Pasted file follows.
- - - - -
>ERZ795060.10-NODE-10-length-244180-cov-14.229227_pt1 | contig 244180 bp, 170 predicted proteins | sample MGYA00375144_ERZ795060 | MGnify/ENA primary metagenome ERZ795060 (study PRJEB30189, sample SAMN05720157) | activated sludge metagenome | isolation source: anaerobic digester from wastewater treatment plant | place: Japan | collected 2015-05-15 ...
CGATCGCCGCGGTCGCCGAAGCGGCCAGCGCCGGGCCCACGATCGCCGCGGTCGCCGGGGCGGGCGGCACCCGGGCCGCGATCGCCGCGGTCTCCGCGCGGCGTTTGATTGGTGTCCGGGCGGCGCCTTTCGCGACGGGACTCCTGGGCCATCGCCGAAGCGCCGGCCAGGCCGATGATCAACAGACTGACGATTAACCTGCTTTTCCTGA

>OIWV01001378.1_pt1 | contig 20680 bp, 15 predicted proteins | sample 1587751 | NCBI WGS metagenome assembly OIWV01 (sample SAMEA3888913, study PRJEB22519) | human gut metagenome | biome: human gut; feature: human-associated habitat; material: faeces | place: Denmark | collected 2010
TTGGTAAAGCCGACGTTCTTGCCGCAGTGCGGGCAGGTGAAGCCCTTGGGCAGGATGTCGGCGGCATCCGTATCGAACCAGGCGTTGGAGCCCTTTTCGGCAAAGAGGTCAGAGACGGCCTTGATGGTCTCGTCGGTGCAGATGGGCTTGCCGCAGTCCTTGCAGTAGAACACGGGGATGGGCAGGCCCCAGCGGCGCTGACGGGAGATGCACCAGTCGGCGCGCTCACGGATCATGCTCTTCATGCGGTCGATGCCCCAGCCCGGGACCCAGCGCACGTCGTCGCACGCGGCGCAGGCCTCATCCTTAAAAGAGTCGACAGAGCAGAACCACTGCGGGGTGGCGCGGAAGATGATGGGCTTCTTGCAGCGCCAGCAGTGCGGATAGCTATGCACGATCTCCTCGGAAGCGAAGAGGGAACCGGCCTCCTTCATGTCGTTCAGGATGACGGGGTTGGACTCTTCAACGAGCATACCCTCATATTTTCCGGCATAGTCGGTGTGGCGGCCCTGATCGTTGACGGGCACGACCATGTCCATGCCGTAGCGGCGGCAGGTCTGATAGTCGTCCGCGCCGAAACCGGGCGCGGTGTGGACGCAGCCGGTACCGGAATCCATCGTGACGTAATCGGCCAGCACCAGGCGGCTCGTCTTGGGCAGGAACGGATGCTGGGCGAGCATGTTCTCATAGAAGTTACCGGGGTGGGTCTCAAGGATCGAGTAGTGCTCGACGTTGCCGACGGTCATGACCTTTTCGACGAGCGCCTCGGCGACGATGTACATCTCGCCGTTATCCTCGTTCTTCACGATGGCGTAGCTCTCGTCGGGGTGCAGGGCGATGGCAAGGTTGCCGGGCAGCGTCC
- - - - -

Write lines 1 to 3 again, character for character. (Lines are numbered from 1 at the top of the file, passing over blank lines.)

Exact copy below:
>ERZ795060.10-NODE-10-length-244180-cov-14.229227_pt1 | contig 244180 bp, 170 predicted proteins | sample MGYA00375144_ERZ795060 | MGnify/ENA primary metagenome ERZ795060 (study PRJEB30189, sample SAMN05720157) | activated sludge metagenome | isolation source: anaerobic digester from wastewater treatment plant | place: Japan | collected 2015-05-15 ...
CGATCGCCGCGGTCGCCGAAGCGGCCAGCGCCGGGCCCACGATCGCCGCGGTCGCCGGGGCGGGCGGCACCCGGGCCGCGATCGCCGCGGTCTCCGCGCGGCGTTTGATTGGTGTCCGGGCGGCGCCTTTCGCGACGGGACTCCTGGGCCATCGCCGAAGCGCCGGCCAGGCCGATGATCAACAGACTGACGATTAACCTGCTTTTCCTGA

>OIWV01001378.1_pt1 | contig 20680 bp, 15 predicted proteins | sample 1587751 | NCBI WGS metagenome assembly OIWV01 (sample SAMEA3888913, study PRJEB22519) | human gut metagenome | biome: human gut; feature: human-associated habitat; material: faeces | place: Denmark | collected 2010